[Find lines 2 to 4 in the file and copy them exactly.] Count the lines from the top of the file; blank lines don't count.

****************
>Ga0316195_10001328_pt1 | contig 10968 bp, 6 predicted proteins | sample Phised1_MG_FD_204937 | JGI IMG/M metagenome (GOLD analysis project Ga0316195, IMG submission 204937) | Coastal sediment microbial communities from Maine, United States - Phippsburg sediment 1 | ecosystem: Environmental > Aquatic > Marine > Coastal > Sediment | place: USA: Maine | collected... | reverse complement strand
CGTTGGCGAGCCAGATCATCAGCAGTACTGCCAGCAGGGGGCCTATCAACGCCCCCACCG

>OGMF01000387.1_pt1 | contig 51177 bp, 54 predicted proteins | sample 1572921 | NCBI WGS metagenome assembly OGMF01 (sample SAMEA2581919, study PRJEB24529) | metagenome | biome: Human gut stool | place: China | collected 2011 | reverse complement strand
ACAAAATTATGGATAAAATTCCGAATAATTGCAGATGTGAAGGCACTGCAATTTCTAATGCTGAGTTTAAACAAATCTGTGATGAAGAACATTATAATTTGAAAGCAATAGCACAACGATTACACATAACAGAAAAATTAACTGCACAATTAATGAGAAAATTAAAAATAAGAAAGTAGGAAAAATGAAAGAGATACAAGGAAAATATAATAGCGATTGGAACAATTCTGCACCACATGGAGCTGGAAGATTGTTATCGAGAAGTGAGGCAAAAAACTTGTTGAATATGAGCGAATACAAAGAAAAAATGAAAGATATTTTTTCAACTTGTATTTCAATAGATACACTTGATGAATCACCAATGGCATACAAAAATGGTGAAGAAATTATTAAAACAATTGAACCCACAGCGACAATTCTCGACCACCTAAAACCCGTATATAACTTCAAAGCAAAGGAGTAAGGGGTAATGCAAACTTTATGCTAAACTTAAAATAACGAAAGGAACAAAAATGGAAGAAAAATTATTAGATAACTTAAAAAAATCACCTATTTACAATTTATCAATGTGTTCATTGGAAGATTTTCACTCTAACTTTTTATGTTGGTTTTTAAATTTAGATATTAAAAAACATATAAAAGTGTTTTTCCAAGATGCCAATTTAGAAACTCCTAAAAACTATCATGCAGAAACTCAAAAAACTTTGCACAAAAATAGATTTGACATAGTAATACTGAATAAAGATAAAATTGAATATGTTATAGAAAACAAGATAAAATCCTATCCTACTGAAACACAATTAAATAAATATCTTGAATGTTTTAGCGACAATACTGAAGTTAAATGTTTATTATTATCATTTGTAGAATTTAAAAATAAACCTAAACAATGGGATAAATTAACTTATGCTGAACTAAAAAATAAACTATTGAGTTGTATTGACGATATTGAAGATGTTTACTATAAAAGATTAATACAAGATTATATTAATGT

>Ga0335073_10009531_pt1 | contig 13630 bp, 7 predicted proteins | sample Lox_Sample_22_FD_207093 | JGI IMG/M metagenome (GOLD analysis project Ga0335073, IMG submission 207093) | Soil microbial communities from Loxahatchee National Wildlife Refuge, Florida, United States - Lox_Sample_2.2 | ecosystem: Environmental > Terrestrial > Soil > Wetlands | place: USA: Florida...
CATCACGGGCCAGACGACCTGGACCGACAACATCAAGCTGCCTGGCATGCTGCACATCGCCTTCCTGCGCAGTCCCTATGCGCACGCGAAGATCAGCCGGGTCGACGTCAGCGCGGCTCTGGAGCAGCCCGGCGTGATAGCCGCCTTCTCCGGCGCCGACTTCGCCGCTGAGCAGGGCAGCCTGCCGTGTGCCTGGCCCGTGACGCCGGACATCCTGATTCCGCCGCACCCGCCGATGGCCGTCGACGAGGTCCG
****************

CGTTGGCGAGCCAGATCATCAGCAGTACTGCCAGCAGGGGGCCTATCAACGCCCCCACCG

>OGMF01000387.1_pt1 | contig 51177 bp, 54 predicted proteins | sample 1572921 | NCBI WGS metagenome assembly OGMF01 (sample SAMEA2581919, study PRJEB24529) | metagenome | biome: Human gut stool | place: China | collected 2011 | reverse complement strand
ACAAAATTATGGATAAAATTCCGAATAATTGCAGATGTGAAGGCACTGCAATTTCTAATGCTGAGTTTAAACAAATCTGTGATGAAGAACATTATAATTTGAAAGCAATAGCACAACGATTACACATAACAGAAAAATTAACTGCACAATTAATGAGAAAATTAAAAATAAGAAAGTAGGAAAAATGAAAGAGATACAAGGAAAATATAATAGCGATTGGAACAATTCTGCACCACATGGAGCTGGAAGATTGTTATCGAGAAGTGAGGCAAAAAACTTGTTGAATATGAGCGAATACAAAGAAAAAATGAAAGATATTTTTTCAACTTGTATTTCAATAGATACACTTGATGAATCACCAATGGCATACAAAAATGGTGAAGAAATTATTAAAACAATTGAACCCACAGCGACAATTCTCGACCACCTAAAACCCGTATATAACTTCAAAGCAAAGGAGTAAGGGGTAATGCAAACTTTATGCTAAACTTAAAATAACGAAAGGAACAAAAATGGAAGAAAAATTATTAGATAACTTAAAAAAATCACCTATTTACAATTTATCAATGTGTTCATTGGAAGATTTTCACTCTAACTTTTTATGTTGGTTTTTAAATTTAGATATTAAAAAACATATAAAAGTGTTTTTCCAAGATGCCAATTTAGAAACTCCTAAAAACTATCATGCAGAAACTCAAAAAACTTTGCACAAAAATAGATTTGACATAGTAATACTGAATAAAGATAAAATTGAATATGTTATAGAAAACAAGATAAAATCCTATCCTACTGAAACACAATTAAATAAATATCTTGAATGTTTTAGCGACAATACTGAAGTTAAATGTTTATTATTATCATTTGTAGAATTTAAAAATAAACCTAAACAATGGGATAAATTAACTTATGCTGAACTAAAAAATAAACTATTGAGTTGTATTGACGATATTGAAGATGTTTACTATAAAAGATTAATACAAGATTATATTAATGT